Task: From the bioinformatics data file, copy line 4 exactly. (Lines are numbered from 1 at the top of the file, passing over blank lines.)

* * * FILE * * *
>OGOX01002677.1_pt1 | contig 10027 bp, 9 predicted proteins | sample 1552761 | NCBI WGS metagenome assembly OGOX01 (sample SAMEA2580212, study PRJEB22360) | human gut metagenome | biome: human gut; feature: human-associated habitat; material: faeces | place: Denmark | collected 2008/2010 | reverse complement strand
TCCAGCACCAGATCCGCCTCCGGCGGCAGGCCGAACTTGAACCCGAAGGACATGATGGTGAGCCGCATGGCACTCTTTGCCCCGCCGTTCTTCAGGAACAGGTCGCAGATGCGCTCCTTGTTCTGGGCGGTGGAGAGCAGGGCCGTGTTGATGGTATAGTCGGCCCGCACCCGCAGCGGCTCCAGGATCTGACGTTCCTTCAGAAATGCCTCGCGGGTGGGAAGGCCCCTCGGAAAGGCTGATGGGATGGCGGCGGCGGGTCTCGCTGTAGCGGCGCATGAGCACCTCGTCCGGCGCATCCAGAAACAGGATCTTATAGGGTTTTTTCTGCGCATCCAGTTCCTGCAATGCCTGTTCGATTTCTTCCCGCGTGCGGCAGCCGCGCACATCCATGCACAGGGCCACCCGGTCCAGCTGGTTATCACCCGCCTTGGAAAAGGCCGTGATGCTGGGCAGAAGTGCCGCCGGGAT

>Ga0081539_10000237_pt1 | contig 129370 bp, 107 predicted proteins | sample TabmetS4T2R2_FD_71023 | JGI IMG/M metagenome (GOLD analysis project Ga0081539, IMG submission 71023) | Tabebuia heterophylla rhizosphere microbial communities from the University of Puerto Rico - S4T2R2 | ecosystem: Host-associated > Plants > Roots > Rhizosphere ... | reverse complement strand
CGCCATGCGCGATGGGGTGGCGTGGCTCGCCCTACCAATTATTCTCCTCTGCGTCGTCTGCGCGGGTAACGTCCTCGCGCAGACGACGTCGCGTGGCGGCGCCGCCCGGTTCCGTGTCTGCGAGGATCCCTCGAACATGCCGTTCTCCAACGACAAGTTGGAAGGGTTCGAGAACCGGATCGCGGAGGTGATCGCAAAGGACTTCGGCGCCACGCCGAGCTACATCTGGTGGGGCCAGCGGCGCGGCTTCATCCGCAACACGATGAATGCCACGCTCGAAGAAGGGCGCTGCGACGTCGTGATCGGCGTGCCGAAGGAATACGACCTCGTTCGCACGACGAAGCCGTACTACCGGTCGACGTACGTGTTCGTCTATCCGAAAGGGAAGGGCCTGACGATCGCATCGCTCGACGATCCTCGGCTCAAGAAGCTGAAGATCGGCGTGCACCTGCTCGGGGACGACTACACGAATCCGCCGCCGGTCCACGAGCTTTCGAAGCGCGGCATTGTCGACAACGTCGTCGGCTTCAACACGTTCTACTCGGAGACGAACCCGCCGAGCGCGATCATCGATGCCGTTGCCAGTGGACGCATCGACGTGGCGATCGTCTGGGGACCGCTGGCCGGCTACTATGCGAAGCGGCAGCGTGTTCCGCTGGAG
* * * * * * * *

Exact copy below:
CGCCATGCGCGATGGGGTGGCGTGGCTCGCCCTACCAATTATTCTCCTCTGCGTCGTCTGCGCGGGTAACGTCCTCGCGCAGACGACGTCGCGTGGCGGCGCCGCCCGGTTCCGTGTCTGCGAGGATCCCTCGAACATGCCGTTCTCCAACGACAAGTTGGAAGGGTTCGAGAACCGGATCGCGGAGGTGATCGCAAAGGACTTCGGCGCCACGCCGAGCTACATCTGGTGGGGCCAGCGGCGCGGCTTCATCCGCAACACGATGAATGCCACGCTCGAAGAAGGGCGCTGCGACGTCGTGATCGGCGTGCCGAAGGAATACGACCTCGTTCGCACGACGAAGCCGTACTACCGGTCGACGTACGTGTTCGTCTATCCGAAAGGGAAGGGCCTGACGATCGCATCGCTCGACGATCCTCGGCTCAAGAAGCTGAAGATCGGCGTGCACCTGCTCGGGGACGACTACACGAATCCGCCGCCGGTCCACGAGCTTTCGAAGCGCGGCATTGTCGACAACGTCGTCGGCTTCAACACGTTCTACTCGGAGACGAACCCGCCGAGCGCGATCATCGATGCCGTTGCCAGTGGACGCATCGACGTGGCGATCGTCTGGGGACCGCTGGCCGGCTACTATGCGAAGCGGCAGCGTGTTCCGCTGGAG